By Bree Davies
By Emerald O'Brien
By Gina Tron
By Jon Solomon
By Drew Ailes
By Courtney Harrell
By Kyra Scrimgeour
DJ Narky Stares (aka Lauren Zwicky) is a non-traditionalist when it comes to the tastemaking side of deejaying. Dropping tracks from Dave Nada to Egyptrixx, her proudly weird taste is as diverse as her upbringing: Zwicky's childhood took her from Utah to Mexico to Costa Rica and eventually to her current home state of Colorado. The recent Naropa University graduate wandered her way from Boulder to Denver less than a year ago, where the aspiring doula and midwife began a career as one half of the DJ duo Screensavers. Along with partner Isaac Linder, Zwicky utilizes digital deejaying software to give the Miley Cyrus crowd a taste of deep house, with a little drum-and-bass in between. The two are currently spinning at Real Is a Feeling every other weekend at the Meadowlark.
Westword: When did you start deejaying?
Lauren Zwicky: The whole DJ thing is pretty new to me. I have had the desire to deejay since I was thirteen, but never committed myself to getting the equipment and getting myself out there. School was always my primary focus, so after graduating, I thought it would be a good time to pursue it. Things just sort of fell into place after I moved to Denver and started working with Isaac Linder as Screensavers. It also had a lot to do with meeting Travis [Egedy, of Pictureplane]. He asked Isaac and I to start deejaying Real Is a Feeling. I feel like I've always been on the periphery of this culture, this underground art and music scene. When I was younger, I was into hip-hop dancing and breakdancing, and that planted a seed for me.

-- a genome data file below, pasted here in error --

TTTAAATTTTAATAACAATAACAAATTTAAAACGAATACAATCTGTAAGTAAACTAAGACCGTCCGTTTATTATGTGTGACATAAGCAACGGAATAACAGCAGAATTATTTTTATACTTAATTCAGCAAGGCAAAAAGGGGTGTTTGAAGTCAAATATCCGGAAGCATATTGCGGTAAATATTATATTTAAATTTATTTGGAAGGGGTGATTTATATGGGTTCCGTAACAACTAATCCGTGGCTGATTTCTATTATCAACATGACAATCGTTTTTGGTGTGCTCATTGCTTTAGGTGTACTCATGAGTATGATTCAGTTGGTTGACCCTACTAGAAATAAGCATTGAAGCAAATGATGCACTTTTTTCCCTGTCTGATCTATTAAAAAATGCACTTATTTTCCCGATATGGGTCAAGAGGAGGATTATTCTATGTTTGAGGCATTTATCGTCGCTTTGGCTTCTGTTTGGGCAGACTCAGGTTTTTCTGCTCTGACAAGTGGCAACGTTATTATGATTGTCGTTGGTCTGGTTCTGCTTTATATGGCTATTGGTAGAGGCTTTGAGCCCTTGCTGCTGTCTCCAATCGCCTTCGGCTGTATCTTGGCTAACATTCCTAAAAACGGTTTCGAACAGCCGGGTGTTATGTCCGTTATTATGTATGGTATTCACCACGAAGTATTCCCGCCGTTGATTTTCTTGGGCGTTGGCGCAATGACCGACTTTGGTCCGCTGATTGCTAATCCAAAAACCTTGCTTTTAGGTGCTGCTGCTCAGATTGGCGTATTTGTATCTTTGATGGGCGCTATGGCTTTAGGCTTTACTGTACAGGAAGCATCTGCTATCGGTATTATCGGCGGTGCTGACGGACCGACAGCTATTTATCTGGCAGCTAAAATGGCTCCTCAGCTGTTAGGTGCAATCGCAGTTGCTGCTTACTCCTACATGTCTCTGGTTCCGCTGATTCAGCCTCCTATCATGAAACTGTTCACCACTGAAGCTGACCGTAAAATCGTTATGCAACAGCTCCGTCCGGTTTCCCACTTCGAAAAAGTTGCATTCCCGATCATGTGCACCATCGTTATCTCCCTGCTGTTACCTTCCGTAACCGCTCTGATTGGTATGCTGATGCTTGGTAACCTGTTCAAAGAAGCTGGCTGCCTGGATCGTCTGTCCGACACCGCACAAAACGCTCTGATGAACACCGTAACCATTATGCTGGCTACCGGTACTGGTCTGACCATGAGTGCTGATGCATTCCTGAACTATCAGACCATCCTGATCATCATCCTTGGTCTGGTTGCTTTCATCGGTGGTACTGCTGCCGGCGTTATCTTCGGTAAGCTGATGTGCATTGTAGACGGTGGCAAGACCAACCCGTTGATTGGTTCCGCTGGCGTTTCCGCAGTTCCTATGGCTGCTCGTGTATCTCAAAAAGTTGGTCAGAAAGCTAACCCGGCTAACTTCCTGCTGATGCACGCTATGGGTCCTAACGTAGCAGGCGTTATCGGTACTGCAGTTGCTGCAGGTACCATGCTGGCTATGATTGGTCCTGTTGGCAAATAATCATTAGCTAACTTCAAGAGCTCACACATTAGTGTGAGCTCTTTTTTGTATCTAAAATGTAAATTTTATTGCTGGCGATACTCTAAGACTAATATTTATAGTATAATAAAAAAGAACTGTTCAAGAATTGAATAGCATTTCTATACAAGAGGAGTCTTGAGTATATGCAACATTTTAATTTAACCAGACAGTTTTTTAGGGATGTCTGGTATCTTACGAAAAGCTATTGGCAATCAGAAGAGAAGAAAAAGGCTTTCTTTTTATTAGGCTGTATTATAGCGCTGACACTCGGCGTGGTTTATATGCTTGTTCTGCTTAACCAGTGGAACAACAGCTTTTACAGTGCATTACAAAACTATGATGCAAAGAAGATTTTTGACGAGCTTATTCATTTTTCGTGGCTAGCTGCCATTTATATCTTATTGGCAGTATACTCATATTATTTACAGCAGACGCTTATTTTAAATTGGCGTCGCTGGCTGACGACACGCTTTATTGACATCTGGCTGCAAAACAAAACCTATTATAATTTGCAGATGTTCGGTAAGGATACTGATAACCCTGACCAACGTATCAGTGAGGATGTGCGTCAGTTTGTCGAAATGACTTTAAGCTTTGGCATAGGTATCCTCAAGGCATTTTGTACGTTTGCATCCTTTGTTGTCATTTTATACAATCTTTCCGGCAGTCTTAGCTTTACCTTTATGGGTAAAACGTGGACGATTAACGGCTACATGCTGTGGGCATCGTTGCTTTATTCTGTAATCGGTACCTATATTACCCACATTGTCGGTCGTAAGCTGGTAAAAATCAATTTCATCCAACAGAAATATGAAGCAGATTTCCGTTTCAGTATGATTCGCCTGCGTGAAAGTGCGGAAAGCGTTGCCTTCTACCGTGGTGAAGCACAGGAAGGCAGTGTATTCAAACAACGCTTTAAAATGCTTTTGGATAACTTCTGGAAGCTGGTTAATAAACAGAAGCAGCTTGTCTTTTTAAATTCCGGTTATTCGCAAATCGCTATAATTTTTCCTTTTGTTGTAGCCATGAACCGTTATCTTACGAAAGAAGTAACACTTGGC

What put the deejaying gears in motion for you?
I was twelve or thirteen when my parents took me to Red Rocks to see Fatboy Slim and Chemical Brothers, and I remember thinking, I want to do this! Deejaying live is amazing. I was coming into an age of self-discovery of my own taste, exploring different things like Moby and those major electronic DJs of the late '90s and early '00s. Also as a dancer, I felt a deep desire to share the music I loved with other people. I think that's the primary force behind deejaying: loving a track so much you want other people to hear it.
What kind of preparation goes into a set?
Since Real Is a Feeling is a bi-weekly event, Isaac and I spend the week before gathering new music, listening deeply to what we've recently come across and figuring out what blends together. We try to build momentum within a set and play to whatever crowd we might be playing to, while fulfilling our own taste.